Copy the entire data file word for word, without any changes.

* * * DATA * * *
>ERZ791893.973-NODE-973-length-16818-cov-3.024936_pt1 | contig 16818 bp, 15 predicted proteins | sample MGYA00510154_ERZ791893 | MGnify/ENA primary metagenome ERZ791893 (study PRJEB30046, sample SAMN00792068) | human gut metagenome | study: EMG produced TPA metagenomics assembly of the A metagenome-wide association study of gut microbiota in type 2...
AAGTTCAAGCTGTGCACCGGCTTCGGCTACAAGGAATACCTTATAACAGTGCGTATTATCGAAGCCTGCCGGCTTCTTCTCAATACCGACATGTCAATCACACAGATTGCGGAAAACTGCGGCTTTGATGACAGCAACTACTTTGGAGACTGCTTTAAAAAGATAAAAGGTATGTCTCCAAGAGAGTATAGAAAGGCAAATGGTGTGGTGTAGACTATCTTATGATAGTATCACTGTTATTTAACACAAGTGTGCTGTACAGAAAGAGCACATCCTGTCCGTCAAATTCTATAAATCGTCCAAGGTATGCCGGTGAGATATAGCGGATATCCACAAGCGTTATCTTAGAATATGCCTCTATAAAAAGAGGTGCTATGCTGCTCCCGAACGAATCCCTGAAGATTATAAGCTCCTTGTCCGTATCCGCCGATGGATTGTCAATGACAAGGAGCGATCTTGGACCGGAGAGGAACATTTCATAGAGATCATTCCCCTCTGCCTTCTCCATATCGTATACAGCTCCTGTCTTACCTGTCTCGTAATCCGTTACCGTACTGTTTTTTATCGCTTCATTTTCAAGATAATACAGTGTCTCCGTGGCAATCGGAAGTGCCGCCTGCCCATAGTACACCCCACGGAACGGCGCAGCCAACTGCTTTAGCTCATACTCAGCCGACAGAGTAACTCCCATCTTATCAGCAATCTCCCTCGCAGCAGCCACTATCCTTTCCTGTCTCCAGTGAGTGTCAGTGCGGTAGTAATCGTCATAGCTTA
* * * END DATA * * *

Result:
>ERZ791893.973-NODE-973-length-16818-cov-3.024936_pt1 | contig 16818 bp, 15 predicted proteins | sample MGYA00510154_ERZ791893 | MGnify/ENA primary metagenome ERZ791893 (study PRJEB30046, sample SAMN00792068) | human gut metagenome | study: EMG produced TPA metagenomics assembly of the A metagenome-wide association study of gut microbiota in type 2...
AAGTTCAAGCTGTGCACCGGCTTCGGCTACAAGGAATACCTTATAACAGTGCGTATTATCGAAGCCTGCCGGCTTCTTCTCAATACCGACATGTCAATCACACAGATTGCGGAAAACTGCGGCTTTGATGACAGCAACTACTTTGGAGACTGCTTTAAAAAGATAAAAGGTATGTCTCCAAGAGAGTATAGAAAGGCAAATGGTGTGGTGTAGACTATCTTATGATAGTATCACTGTTATTTAACACAAGTGTGCTGTACAGAAAGAGCACATCCTGTCCGTCAAATTCTATAAATCGTCCAAGGTATGCCGGTGAGATATAGCGGATATCCACAAGCGTTATCTTAGAATATGCCTCTATAAAAAGAGGTGCTATGCTGCTCCCGAACGAATCCCTGAAGATTATAAGCTCCTTGTCCGTATCCGCCGATGGATTGTCAATGACAAGGAGCGATCTTGGACCGGAGAGGAACATTTCATAGAGATCATTCCCCTCTGCCTTCTCCATATCGTATACAGCTCCTGTCTTACCTGTCTCGTAATCCGTTACCGTACTGTTTTTTATCGCTTCATTTTCAAGATAATACAGTGTCTCCGTGGCAATCGGAAGTGCCGCCTGCCCATAGTACACCCCACGGAACGGCGCAGCCAACTGCTTTAGCTCATACTCAGCCGACAGAGTAACTCCCATCTTATCAGCAATCTCCCTCGCAGCAGCCACTATCCTTTCCTGTCTCCAGTGAGTGTCAGTGCGGTAGTAATCGTCATAGCTTA